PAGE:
- President Donald Trump again pushes Senate Majority Leader Mitch McConnell to get rid of the Senate filibuster rule.
- McConnell and numerous other Republican senators have shown no interest in scrapping the measure.
- Getting rid of the rule would not have saved the Senate attempts to repeal Obamacare.
President Donald Trump is needling his party's top senator — again.
Following the latest Obamacare repeal failure in the Senate, Trump is urging Senate Majority Leader Mitch McConnell to scrap the chamber's "horrible" filibuster rule. The measure allows senators to block bills unless they can get 60 votes.
McConnell and numerous other Republican senators have repeatedly said they have no interest in getting rid of the filibuster.
"They have to get rid of the filibuster rule. Otherwise ... they're just making a mistake," Trump said in comments aired Thursday on Fox News' "Fox and Friends."
Trump also called on McConnell to drop the rule after previous Senate failures to overhaul the health-care system this year. The president also urged the change during a speech Wednesday on tax reform and in a tweet earlier in the day.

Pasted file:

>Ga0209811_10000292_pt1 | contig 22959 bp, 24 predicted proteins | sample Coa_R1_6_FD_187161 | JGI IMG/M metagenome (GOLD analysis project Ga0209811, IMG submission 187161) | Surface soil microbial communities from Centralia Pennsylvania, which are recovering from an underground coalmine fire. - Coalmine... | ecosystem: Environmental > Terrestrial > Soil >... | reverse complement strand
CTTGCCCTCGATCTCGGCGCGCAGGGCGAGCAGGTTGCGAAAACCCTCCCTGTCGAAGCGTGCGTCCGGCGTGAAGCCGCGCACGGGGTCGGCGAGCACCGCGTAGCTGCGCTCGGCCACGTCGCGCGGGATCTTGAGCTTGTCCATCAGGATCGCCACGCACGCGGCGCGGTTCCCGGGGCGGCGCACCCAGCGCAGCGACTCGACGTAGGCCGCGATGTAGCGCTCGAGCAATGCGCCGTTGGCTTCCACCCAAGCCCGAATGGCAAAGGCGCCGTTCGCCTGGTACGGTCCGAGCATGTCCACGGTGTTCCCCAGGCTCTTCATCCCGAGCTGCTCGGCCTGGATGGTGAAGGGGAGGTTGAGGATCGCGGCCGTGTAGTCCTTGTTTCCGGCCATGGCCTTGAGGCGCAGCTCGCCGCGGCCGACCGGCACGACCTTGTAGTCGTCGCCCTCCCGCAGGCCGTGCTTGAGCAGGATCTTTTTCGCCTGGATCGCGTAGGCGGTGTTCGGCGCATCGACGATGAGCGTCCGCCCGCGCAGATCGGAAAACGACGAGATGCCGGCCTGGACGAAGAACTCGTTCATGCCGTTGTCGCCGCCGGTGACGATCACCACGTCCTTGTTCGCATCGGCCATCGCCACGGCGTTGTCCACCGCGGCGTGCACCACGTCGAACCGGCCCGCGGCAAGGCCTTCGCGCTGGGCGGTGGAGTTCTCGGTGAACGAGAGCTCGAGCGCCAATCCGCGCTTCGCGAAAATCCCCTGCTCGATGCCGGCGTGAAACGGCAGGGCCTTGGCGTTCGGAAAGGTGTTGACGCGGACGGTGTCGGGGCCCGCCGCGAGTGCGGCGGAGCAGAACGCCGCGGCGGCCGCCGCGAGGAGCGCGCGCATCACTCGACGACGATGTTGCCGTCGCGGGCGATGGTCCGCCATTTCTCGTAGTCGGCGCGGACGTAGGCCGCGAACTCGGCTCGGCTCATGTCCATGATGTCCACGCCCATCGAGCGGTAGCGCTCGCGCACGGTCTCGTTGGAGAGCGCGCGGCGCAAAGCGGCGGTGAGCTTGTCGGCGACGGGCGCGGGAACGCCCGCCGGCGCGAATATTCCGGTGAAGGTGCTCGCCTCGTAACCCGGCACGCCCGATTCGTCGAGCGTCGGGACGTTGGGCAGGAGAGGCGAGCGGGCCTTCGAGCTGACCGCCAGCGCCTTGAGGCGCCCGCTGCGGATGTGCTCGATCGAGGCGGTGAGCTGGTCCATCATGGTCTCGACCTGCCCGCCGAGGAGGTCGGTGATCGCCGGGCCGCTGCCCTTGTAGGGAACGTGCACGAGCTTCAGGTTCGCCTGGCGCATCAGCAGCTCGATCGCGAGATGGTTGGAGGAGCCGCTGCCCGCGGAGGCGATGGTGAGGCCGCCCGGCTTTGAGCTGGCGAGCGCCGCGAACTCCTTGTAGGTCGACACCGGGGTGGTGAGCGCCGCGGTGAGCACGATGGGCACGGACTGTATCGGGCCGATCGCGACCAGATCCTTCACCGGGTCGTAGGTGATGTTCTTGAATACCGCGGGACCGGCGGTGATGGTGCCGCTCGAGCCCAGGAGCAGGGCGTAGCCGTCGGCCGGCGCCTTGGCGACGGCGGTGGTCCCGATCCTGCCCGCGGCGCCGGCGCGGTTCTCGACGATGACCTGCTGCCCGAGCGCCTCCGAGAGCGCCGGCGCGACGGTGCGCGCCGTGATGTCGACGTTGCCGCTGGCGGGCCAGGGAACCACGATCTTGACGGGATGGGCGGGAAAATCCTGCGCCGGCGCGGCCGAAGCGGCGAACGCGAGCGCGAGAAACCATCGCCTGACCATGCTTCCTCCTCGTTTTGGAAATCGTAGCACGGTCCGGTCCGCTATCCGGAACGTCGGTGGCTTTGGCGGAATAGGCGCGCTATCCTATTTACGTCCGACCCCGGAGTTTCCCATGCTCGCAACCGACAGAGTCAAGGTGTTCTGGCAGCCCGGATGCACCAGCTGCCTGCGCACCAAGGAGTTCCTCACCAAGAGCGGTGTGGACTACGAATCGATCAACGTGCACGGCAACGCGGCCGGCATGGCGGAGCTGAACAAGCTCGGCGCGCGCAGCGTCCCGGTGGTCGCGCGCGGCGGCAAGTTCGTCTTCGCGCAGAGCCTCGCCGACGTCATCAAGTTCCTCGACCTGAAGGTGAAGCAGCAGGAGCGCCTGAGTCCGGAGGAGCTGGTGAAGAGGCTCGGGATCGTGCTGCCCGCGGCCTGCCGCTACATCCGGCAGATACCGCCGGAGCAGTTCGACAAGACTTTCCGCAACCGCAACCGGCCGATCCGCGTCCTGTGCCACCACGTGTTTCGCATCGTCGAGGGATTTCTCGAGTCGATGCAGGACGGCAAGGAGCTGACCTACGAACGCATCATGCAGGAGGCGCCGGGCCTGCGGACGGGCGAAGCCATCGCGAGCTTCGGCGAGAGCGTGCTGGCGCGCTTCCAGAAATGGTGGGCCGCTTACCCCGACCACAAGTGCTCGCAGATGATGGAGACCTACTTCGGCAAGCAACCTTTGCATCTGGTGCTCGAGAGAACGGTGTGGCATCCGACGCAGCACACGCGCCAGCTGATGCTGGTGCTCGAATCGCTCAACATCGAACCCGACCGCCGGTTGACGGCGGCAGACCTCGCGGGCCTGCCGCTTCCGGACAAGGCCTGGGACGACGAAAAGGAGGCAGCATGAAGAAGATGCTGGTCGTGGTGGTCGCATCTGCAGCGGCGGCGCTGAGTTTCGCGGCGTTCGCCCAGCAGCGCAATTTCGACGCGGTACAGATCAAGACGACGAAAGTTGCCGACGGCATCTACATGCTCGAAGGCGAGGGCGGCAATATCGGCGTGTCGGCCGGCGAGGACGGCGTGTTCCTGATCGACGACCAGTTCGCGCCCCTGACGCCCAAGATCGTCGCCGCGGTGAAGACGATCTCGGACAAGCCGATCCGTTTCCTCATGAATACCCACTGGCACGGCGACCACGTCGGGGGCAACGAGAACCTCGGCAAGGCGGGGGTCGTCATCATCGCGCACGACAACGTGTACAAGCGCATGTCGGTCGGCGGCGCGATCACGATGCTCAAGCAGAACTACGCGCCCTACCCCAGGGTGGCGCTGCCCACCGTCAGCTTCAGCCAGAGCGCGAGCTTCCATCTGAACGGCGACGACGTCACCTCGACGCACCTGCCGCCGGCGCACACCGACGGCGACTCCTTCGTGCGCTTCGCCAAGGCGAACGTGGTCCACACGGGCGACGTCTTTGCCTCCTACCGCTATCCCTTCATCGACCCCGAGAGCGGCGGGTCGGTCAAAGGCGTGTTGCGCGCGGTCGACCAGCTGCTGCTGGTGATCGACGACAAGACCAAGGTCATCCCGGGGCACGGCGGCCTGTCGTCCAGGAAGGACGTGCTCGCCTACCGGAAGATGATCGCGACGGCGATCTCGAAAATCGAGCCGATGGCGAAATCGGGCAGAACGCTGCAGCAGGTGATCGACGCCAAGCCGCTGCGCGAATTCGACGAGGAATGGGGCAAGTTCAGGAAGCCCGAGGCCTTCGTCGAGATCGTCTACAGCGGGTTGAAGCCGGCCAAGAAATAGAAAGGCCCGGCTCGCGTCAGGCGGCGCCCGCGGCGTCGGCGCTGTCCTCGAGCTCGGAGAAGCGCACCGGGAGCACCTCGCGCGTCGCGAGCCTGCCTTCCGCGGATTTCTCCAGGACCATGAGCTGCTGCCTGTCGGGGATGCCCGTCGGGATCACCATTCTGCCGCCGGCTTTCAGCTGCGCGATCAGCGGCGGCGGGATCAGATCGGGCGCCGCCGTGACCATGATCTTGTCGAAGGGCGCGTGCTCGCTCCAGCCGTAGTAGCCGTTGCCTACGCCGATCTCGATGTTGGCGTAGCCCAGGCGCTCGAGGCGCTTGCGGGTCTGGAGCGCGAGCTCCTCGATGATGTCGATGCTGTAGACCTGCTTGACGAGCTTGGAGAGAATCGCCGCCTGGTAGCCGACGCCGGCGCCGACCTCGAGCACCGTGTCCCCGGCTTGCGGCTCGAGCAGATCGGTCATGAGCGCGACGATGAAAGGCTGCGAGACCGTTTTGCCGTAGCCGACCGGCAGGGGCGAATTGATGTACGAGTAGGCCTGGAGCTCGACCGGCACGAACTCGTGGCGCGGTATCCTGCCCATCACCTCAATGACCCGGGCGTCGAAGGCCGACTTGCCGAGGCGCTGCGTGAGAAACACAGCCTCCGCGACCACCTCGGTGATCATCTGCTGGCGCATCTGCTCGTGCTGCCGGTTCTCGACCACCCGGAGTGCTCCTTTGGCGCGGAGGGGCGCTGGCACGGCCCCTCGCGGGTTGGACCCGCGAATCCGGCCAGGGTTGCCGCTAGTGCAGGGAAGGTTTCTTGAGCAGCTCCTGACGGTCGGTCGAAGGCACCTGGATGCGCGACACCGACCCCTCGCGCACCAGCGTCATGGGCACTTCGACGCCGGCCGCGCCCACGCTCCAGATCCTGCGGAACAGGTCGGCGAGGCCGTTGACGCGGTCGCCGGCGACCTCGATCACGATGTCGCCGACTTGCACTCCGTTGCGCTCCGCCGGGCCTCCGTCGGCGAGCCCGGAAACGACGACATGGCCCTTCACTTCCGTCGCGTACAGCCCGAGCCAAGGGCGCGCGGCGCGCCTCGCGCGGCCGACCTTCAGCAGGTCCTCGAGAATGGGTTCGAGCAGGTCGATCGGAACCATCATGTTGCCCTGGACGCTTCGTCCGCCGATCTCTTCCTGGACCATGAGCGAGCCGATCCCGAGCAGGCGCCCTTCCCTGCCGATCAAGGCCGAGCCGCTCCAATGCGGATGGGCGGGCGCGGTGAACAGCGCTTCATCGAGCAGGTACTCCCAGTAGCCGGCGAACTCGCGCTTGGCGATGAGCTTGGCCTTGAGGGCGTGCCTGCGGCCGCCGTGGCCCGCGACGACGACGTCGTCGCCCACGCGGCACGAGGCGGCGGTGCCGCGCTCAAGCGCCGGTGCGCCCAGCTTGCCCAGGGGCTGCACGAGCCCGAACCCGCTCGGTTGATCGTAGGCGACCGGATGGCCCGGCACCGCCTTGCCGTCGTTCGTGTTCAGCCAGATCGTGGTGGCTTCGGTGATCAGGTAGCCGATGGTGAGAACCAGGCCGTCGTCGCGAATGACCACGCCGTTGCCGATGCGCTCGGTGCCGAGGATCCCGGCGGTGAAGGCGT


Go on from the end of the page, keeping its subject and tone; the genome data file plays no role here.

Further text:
Changing the rule would not have helped. The GOP, which holds 52 Senate seats, failed to secure even a majority vote for multiple plans to repeal or replace Obamacare under the budget reconciliation process.
Trump's comments come as more questions have emerged about McConnell's leadership. Aside from the health-care stumbles, McConnell took a hit this week when the candidate he backed, Sen. Luther Strange, lost the Alabama Senate primary to hardline conservative judge Roy Moore.
During his campaign, Moore repeatedly attacked McConnell's leadership.
Asked by Fox if he had confidence in McConnell, Trump said, "I do." But he stressed that he wants the senator to scrap the filibuster rule, which he called a "disaster" for the Republican Party.
Trump also repeated an unfounded claim that Republicans had the votes to pass the Graham-Cassidy Obamacare repeal bill if a senator had not been in the hospital. Sen. Thad Cochran, R-Miss., was in his home state recuperating from a procedure, but was not in the hospital.
Republicans lost the three votes that killed the bill — Sens. Susan Collins, R-Maine, John McCain, R-Ariz., and Rand Paul, R-Ky. — with or without Cochran.